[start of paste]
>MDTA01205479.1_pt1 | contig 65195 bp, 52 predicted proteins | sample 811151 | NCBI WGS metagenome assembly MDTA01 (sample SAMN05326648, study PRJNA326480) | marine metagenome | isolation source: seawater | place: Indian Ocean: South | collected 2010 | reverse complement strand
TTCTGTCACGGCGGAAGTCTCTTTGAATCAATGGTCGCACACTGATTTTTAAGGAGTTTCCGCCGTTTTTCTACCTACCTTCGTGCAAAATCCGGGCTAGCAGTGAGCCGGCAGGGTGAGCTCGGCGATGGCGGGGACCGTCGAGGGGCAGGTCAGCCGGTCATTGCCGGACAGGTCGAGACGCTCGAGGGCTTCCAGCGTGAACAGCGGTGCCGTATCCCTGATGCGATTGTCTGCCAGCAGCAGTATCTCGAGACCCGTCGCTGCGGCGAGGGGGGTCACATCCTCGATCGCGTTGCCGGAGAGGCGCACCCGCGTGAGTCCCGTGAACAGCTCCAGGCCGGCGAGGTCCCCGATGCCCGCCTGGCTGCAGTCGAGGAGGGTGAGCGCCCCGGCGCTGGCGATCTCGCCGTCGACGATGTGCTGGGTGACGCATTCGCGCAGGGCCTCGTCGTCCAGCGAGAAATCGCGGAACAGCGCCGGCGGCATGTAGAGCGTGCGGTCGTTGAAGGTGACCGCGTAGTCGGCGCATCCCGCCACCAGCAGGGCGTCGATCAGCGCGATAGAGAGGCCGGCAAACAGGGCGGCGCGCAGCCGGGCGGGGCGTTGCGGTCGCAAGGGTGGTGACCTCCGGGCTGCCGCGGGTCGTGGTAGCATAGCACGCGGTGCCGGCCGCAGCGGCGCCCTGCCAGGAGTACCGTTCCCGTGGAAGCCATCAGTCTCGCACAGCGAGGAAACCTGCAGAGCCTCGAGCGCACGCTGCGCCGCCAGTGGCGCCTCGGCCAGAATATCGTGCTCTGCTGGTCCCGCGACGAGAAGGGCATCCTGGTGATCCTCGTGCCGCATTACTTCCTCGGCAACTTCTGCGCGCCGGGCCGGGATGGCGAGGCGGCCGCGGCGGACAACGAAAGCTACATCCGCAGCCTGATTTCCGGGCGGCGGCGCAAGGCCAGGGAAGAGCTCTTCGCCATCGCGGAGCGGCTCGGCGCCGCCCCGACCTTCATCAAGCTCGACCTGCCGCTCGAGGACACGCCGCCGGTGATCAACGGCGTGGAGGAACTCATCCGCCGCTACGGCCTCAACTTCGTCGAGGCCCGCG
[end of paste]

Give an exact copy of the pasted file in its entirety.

>MDTA01205479.1_pt1 | contig 65195 bp, 52 predicted proteins | sample 811151 | NCBI WGS metagenome assembly MDTA01 (sample SAMN05326648, study PRJNA326480) | marine metagenome | isolation source: seawater | place: Indian Ocean: South | collected 2010 | reverse complement strand
TTCTGTCACGGCGGAAGTCTCTTTGAATCAATGGTCGCACACTGATTTTTAAGGAGTTTCCGCCGTTTTTCTACCTACCTTCGTGCAAAATCCGGGCTAGCAGTGAGCCGGCAGGGTGAGCTCGGCGATGGCGGGGACCGTCGAGGGGCAGGTCAGCCGGTCATTGCCGGACAGGTCGAGACGCTCGAGGGCTTCCAGCGTGAACAGCGGTGCCGTATCCCTGATGCGATTGTCTGCCAGCAGCAGTATCTCGAGACCCGTCGCTGCGGCGAGGGGGGTCACATCCTCGATCGCGTTGCCGGAGAGGCGCACCCGCGTGAGTCCCGTGAACAGCTCCAGGCCGGCGAGGTCCCCGATGCCCGCCTGGCTGCAGTCGAGGAGGGTGAGCGCCCCGGCGCTGGCGATCTCGCCGTCGACGATGTGCTGGGTGACGCATTCGCGCAGGGCCTCGTCGTCCAGCGAGAAATCGCGGAACAGCGCCGGCGGCATGTAGAGCGTGCGGTCGTTGAAGGTGACCGCGTAGTCGGCGCATCCCGCCACCAGCAGGGCGTCGATCAGCGCGATAGAGAGGCCGGCAAACAGGGCGGCGCGCAGCCGGGCGGGGCGTTGCGGTCGCAAGGGTGGTGACCTCCGGGCTGCCGCGGGTCGTGGTAGCATAGCACGCGGTGCCGGCCGCAGCGGCGCCCTGCCAGGAGTACCGTTCCCGTGGAAGCCATCAGTCTCGCACAGCGAGGAAACCTGCAGAGCCTCGAGCGCACGCTGCGCCGCCAGTGGCGCCTCGGCCAGAATATCGTGCTCTGCTGGTCCCGCGACGAGAAGGGCATCCTGGTGATCCTCGTGCCGCATTACTTCCTCGGCAACTTCTGCGCGCCGGGCCGGGATGGCGAGGCGGCCGCGGCGGACAACGAAAGCTACATCCGCAGCCTGATTTCCGGGCGGCGGCGCAAGGCCAGGGAAGAGCTCTTCGCCATCGCGGAGCGGCTCGGCGCCGCCCCGACCTTCATCAAGCTCGACCTGCCGCTCGAGGACACGCCGCCGGTGATCAACGGCGTGGAGGAACTCATCCGCCGCTACGGCCTCAACTTCGTCGAGGCCCGCG